Recently updated on September 14th, 2023
The COVID-19 pandemic forced a new frontier on businesses, startups, and entire industries. When companies that traditionally operate in-person adapted to the sudden shift to a digital interface – many found that their remote network security measures for a remote workforce were vastly underprepared.
As uncertainty related to the pandemic lingers, many companies have chosen to adopt the “digital by default” model. Yet while thousands of employees use their personal devices and unsecured networks to work from home, the threat of a network security breach grows daily.
Since the start of the pandemic, cybercrime has increased by 600%.
The FBI and Cybersecurity and Infrastructure Security Agency (CISA) have issued advisories, warning that the threat of network security breaches, vishing (social engineering through voicemail), smishing (social engineering through SMS or iMessages) and phishing schemes targeting remote employees is the highest it’s ever been.
Improving your remote network security will keep you and your company prepared and protected despite the rise of digital deviance.
How to Improve Remote Network Security
Smartphones, laptops, and mobile devices are considered the most vulnerable endpoints for remote network security breaches. If your company has the ability and the infrastructure, you should offer your employees a company computer and mobile device with strong antivirus software, custom firewalls, and encrypted access to your network’s automatic online backup tools. But, let’s face it, not every company is equipped to handle such an expense.
Your remote employees need to take precautions at home to ensure that they are not leaving the entire company vulnerable to cyber-attacks.
Knowledge is power. You should implement remote network security training that teaches your employees about cybersecurity stats and common threats such as phishing attacks. Ensuring that your employees understand the tell-tale signs of a cyber-attack will reduce the risk of a network security breach.
According to reports by the UK’s Information Commissioner’s Office, nearly 90% of cyber-attacks are caused by human error or behavior.
One seemingly basic aspect of cybersecurity poses a major risk for remote workers: passwords. Ideally, you should use all allowed character types – uppercase and lowercase letters, as well as numbers, punctuation, and special characters.
It’s equally important for remote employees to use different passwords for each of their accounts. If an employee uses one password to log into multiple accounts, it would take just one compromised instance for a hacker to take over.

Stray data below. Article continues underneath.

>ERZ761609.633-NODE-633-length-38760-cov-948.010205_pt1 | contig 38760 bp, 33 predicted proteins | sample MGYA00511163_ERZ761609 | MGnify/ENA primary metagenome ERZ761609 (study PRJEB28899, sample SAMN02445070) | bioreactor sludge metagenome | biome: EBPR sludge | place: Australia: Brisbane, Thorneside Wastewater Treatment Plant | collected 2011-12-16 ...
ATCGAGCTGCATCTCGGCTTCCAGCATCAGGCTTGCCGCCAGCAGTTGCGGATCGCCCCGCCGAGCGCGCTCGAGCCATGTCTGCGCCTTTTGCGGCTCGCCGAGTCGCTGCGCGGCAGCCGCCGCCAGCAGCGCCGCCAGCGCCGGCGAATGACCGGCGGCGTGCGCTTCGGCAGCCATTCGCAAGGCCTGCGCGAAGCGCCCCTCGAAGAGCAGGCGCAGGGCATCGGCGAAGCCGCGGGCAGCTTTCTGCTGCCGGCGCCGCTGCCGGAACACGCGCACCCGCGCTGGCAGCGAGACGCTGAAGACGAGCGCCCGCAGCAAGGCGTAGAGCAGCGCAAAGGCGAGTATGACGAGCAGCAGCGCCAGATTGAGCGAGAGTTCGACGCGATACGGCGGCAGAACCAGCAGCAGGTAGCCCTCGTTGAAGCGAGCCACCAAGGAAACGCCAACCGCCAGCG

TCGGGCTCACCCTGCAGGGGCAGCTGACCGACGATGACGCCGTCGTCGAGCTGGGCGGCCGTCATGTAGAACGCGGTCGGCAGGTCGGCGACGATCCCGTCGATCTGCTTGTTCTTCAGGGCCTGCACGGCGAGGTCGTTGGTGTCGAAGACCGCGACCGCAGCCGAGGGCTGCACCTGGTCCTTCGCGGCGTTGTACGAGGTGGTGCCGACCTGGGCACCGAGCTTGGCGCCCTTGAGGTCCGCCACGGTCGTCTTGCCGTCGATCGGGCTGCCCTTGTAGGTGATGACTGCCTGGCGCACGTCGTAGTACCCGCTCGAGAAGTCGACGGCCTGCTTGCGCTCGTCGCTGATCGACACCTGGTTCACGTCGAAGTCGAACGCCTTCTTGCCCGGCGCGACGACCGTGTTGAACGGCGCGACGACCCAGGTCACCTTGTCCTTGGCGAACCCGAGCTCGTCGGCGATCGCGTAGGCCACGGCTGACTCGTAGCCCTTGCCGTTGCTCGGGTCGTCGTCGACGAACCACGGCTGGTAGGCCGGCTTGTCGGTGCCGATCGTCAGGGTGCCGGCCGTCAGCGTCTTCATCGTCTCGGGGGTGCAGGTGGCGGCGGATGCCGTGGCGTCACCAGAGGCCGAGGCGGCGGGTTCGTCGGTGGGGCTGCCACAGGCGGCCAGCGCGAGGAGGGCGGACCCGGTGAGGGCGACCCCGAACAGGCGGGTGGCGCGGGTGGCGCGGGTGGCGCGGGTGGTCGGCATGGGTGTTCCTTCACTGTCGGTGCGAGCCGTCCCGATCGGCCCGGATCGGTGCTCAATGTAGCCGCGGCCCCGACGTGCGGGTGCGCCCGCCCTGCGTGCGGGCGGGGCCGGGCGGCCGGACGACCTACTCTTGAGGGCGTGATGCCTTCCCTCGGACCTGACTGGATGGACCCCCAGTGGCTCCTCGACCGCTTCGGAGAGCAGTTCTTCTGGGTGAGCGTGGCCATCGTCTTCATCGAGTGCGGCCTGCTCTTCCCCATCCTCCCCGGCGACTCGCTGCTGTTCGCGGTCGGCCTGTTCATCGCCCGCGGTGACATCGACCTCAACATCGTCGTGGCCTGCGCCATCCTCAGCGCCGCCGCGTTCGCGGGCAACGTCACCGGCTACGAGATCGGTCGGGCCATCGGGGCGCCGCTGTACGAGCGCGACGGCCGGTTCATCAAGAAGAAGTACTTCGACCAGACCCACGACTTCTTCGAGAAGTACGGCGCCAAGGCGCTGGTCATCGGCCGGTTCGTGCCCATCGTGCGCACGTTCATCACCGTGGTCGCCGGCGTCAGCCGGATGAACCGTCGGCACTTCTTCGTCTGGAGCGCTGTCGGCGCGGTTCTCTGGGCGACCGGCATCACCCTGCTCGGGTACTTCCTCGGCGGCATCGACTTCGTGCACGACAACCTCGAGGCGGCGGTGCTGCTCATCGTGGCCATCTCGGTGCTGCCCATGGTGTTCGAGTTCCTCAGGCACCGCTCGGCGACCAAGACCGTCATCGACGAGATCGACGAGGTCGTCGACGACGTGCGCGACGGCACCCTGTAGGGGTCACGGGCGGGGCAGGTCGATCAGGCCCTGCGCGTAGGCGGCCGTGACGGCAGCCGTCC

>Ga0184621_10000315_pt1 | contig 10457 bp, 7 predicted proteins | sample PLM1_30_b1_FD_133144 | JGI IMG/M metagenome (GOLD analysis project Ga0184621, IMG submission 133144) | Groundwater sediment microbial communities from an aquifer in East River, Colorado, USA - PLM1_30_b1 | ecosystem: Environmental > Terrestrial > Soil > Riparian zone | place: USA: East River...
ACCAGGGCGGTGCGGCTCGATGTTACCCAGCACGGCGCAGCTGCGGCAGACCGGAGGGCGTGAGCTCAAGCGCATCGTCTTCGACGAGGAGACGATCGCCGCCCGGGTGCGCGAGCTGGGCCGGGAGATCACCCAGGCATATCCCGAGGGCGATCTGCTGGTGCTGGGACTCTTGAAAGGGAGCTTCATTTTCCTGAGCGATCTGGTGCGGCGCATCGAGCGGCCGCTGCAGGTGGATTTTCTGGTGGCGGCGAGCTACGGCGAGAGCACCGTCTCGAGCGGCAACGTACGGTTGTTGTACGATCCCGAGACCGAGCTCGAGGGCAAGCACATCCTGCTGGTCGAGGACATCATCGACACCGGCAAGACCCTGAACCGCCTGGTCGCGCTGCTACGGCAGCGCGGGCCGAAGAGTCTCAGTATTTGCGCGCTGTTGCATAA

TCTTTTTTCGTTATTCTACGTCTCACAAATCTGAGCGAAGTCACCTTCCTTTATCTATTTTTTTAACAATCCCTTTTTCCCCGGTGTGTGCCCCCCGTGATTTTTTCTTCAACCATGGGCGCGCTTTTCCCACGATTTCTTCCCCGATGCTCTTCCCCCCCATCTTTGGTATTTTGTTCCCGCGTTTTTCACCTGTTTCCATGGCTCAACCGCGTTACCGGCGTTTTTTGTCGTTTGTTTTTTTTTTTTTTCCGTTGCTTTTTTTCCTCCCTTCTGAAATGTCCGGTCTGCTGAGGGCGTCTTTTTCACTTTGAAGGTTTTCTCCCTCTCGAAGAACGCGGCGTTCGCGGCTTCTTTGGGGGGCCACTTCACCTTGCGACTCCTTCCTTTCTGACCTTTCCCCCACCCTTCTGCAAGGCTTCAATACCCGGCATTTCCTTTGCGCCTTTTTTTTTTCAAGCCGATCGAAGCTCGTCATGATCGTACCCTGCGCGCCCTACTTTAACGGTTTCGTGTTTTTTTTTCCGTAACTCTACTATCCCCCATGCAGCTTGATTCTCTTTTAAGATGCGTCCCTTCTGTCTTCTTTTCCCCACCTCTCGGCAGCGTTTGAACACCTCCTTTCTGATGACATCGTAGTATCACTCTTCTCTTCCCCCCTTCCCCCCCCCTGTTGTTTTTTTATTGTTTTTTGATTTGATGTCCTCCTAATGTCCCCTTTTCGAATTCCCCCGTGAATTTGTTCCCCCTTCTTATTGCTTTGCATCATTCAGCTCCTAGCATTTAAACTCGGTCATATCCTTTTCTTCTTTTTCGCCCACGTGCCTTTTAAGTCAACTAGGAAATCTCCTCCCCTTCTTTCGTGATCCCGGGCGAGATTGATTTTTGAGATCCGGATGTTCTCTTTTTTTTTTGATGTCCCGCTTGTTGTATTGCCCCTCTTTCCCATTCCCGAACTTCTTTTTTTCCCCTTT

While convenient, the “Remember Password” function is a potential network vulnerability. This option should always be turned off when employees log into company information systems, websites, and applications from personal devices.
Make sure that remote workers who are using their own devices have enabled basic security features on their devices such as a PIN, fingerprint, or other biometric ID.
Employees that work remotely should use a virtual private network or VPN. A VPN not only bypasses geographic restrictions on streaming sites and other location-specific content, but it encrypts all user traffic.
Encryption ensures that all of your online activity is indecipherable to anyone who intercepts it. Encryption tools should be installed on all personal and work computers.
Firewalls act as a line of defense to protect your company’s information. They create a custom barrier between your employee’s devices and the network, by only allowing certain points of access. This helps to defend against malicious entry and can stop data leaking from personal devices.
Modern operating systems and routers often have firewalls that are built in – but urge your employees to confirm that they are enabled.
Mobile devices pose one of the greatest threats to remote network security. Many smartphones, tablets, and laptops automatically search for the nearest Wi-Fi connection available.
If your device swaps to a new network, you no longer have the predefined protections that your VPN provides. If a remote employee decides to bring their work on the go, they must check that they are using a secure VPN.
You should also consider using Mobile Device Management (MDM) and Mobile Application Management (MAM). These solutions can help manage and secure mobile devices and applications through the remote implementation of cybersecurity measures, including data encryption, malware scans, and wiping data on stolen devices.
Digital by Default
As remote work becomes the new standard of employment, it is essential for companies to enforce the necessary infrastructure and security guidelines to minimize exposure to remote network security breaches. You’ve worked hard on your business.
Don’t leave your company and your livelihood vulnerable to cybercrime.
From security architecture to penetration testing and compliance, Next Horizon will ensure computer security while providing data accessibility. We make it our mission to leverage emerging technologies to reduce costs and mitigate threats. A secure IT environment helps businesses meet regulatory compliance and prevent costly exposure.cybersecurity, network security, Remote Working